Updated 10/25/2012 05:01 PM
Hayden sentenced to 25 years for toddler’s death
A man who admitted killing a 21-month-old baby he was babysitting received the maximum punishment in court Thursday morning. Megan Cruz has more on the sentencing of Robert Hayden.
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TROY, N.Y. -- "Avery was my only grandchild," said the grandmother of 21-month-old Avery Cahn. "He represented my future, my legacy, my sense of continuity into the future. All that was taken from me on January 7th."
Robert Hayden yawned multiple times while she read her victim impact statement at his sentencing Friday for killing her 21-month-old grandson.
While the 29-year-old also fidgeted with his chains and rolled his eyes, the young boy's family members weeped with sadness and anger.
"Robert, you were able to celebrate more birthdays, you got to ride a bike, go to school, you got to enjoy your family, and you definitely got to grow up. All things you have taken away from Avery," said the toddler's mother, Shannon Pozniakas.
Hayden was sentenced to 25 years in prison, followed by 5 years post-supervision.
Earlier this month, Hayden pleaded guilty to suffocating Avery back in January. He claims it was an accident, an attempt to stop him from crying while he babysat the boy at Pozniakas' Griswold Heights apartment. The two had dated, and he had watch Avery and his brother Ethan before.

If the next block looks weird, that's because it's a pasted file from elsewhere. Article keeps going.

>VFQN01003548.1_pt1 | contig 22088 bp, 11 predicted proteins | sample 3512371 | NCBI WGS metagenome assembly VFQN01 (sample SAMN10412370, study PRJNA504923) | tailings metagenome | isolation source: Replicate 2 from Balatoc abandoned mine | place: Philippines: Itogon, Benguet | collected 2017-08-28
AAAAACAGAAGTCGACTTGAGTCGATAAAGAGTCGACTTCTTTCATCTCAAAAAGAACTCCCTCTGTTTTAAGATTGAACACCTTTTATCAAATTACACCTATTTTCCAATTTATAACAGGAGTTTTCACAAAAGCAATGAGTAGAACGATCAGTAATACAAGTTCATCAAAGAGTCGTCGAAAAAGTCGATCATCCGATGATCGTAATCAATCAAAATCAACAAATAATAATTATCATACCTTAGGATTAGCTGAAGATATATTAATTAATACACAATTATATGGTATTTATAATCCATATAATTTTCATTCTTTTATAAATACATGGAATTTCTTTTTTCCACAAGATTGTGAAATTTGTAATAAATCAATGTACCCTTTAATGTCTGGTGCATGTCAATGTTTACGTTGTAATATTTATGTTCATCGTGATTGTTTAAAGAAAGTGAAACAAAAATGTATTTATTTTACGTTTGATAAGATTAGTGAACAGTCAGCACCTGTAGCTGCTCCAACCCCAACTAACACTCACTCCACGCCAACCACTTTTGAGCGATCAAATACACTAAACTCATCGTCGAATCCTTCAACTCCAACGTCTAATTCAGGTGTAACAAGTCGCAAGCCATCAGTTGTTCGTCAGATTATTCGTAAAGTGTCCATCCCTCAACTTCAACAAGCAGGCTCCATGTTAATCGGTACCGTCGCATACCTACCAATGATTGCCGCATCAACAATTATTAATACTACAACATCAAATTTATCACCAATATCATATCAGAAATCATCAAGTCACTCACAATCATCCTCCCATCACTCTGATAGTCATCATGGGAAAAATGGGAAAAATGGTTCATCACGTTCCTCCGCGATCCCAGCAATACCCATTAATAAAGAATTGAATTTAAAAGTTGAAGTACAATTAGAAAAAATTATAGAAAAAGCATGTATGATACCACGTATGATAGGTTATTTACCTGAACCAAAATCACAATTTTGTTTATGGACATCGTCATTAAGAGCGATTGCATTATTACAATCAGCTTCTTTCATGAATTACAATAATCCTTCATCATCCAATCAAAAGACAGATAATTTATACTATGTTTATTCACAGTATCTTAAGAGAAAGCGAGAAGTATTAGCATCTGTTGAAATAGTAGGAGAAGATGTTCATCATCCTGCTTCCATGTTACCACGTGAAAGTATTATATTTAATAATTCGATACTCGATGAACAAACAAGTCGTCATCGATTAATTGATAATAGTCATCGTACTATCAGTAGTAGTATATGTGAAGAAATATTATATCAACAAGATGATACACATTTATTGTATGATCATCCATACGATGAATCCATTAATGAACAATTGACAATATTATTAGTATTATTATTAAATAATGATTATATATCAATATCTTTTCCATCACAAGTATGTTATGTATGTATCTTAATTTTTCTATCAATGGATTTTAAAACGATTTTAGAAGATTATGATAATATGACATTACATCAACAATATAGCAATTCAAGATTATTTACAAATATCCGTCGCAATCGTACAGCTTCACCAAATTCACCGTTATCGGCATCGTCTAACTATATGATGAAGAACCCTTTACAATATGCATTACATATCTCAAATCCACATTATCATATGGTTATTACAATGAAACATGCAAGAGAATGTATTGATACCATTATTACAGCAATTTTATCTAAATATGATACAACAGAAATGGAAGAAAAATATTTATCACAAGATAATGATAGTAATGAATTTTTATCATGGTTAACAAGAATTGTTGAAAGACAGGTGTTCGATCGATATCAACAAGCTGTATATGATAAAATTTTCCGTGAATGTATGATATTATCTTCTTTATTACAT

"As a Christian, God calls me to forgive you. But as a father of a child who was murdered in cold blood, I'll never be able to forgive you," said Avery's biological father Matthew Cahn. He had requested to leave his cell for Thursday's sentencing. He was locked up earlier this year for having a domestic dispute with Pozniakas.
"You killed an innocent, beautiful, happy little boy," Cahn said, before he stared down Hayden while being led out of the courtroom.
Family members say they think about Avery every single day.
"I still have his car seat in my garage," said Avery's grandmother. "I haven't been able to part with that yet."
"I shouldn't have to explain to Ethan why his 2-year-old brother is no longer here," said Pozniakas. "No mother should ever be put in that position."
Avery was described as an exuberant, happy little boy. He loved to dance, loved music, and his favorite word was "more."
His family wished Avery had more than what he got.